I was visiting with one of my favorite young people, a 12-year-old woman, at Peet’s Coffee on Piedmont in Oakland, and I asked her what she was reading. I ask everyone what they are reading. It’s one of the things I do.
She handed me her paperback. It was about sexual slavery in modern America. As a young Black woman, it seems, she didn’t see any difference between cotton king slavery of Blacks and sexual slavery of young women. She told me she picked it out at a book sale at her church because Hillary talked about it at the convention.
It strikes me that people so concerned with slavery in this country are curiously uninterested in the fact that there are more slaves, 27,000,000, in 2016 than at any other time in human history.
I asked my young friend if maybe the book wasn’t a little “heavy” for a young person. (After all, she is too young to drink coffee.) She said (and this is why I still have faith in people), “If they’re old enough to go through all that, I guess I’m old enough to read about it.”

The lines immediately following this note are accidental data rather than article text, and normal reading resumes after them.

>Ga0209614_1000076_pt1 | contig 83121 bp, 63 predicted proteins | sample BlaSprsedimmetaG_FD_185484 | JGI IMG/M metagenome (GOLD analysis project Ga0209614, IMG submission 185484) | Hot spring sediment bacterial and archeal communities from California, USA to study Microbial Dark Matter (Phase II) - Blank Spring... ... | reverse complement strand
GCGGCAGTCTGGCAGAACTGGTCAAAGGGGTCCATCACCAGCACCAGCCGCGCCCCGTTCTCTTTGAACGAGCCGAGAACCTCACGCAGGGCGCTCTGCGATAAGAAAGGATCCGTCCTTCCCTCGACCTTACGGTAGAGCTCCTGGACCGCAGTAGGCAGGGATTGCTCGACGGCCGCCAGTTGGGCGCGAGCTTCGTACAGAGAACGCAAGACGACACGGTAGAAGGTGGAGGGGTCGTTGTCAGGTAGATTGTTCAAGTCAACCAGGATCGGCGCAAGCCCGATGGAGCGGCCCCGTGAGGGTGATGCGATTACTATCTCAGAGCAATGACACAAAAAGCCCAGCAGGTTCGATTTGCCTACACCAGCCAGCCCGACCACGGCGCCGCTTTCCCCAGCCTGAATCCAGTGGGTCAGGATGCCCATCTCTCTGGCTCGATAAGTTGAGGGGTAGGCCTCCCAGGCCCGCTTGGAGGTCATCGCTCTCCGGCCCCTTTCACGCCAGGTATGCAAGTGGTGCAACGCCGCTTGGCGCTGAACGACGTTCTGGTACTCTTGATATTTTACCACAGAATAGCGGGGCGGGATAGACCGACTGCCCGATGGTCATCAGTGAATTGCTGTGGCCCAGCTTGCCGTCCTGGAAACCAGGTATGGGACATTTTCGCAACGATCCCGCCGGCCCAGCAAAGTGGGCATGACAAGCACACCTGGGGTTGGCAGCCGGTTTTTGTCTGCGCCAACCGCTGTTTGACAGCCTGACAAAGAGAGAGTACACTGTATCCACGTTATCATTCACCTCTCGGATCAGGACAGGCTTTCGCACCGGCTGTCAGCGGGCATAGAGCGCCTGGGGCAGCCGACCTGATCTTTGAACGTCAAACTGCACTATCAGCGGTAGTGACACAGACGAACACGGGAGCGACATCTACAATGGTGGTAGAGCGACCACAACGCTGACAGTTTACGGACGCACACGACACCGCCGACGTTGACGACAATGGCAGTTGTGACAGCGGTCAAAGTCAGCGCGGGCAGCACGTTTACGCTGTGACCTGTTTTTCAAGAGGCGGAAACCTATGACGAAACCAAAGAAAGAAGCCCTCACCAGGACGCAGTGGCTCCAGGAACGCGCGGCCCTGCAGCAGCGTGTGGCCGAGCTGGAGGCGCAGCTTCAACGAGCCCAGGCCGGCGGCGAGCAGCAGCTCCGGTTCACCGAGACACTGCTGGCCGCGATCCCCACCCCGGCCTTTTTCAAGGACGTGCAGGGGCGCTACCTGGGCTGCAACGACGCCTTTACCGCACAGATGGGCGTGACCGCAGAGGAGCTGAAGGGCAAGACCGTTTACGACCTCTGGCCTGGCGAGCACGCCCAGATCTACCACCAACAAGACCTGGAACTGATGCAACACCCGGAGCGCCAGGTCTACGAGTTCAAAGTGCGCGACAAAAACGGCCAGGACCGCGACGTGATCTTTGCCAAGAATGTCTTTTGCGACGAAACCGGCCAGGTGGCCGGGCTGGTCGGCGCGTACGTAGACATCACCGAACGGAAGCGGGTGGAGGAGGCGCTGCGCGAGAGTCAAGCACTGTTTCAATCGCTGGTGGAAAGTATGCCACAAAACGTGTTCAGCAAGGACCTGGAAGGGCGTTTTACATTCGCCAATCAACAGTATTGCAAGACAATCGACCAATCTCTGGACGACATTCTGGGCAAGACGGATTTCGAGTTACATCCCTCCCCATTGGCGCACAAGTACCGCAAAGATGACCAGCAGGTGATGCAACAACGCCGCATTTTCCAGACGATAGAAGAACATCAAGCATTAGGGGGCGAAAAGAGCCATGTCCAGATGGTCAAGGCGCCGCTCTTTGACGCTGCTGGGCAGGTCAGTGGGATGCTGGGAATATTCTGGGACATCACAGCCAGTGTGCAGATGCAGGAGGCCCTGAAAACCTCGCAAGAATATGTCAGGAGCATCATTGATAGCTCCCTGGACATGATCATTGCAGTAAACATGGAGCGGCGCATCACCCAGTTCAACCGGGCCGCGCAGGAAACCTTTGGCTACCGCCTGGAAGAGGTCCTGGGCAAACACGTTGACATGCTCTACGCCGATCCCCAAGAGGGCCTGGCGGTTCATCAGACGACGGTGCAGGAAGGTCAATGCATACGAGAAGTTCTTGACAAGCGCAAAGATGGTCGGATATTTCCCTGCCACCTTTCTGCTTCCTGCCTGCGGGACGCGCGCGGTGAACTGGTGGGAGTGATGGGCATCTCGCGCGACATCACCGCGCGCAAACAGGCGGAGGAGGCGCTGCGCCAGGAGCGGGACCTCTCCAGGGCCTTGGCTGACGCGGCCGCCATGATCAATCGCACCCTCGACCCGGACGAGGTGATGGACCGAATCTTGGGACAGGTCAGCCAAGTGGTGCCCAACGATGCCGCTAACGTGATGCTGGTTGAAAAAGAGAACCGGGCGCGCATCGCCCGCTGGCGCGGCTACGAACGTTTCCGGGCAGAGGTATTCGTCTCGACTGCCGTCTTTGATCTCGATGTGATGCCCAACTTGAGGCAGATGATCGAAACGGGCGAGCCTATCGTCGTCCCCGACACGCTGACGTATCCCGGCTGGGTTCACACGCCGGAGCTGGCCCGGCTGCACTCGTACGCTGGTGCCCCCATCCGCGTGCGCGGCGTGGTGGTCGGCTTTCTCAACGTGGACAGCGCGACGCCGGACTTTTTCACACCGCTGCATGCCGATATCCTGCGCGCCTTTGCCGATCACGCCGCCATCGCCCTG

I so want her to be reading Nancy Drew, The Boxcar Kids, National Velvet, I Know Why The Caged Bird Sings. I want a world for her where the Grifter-in-Chief, an obese, greedy, arrogant, insane, power-mad thief and liar who either can’t or doesn’t read assumes he has the right to judge her by her body on a 1-10 scale. Who actually believes he has a right to put his paws on her. I want a world for her where that kind of rare intelligence, wisdom, and courage is rewarded, where she isn’t taught by peer pressure to speak in a high girlish giggly voice so she isn’t perceived as a threat to anyone with a Y-chromosome who isn’t enough of a man to appreciate and value the intelligence of mind as well as the beauty of a body.
But that isn’t her world. She was born into an urban landscape, in a culture which assumes that women are second-class citizens, subject to the dominion of men, regardless of their individual worth as human beings. Where Viagra is funded by insurance but birth control is not.
I really have nothing to say to her that she doesn’t already know. So I hug her and tell her she can always talk to me about what she’s reading. And I leave her to find her own way.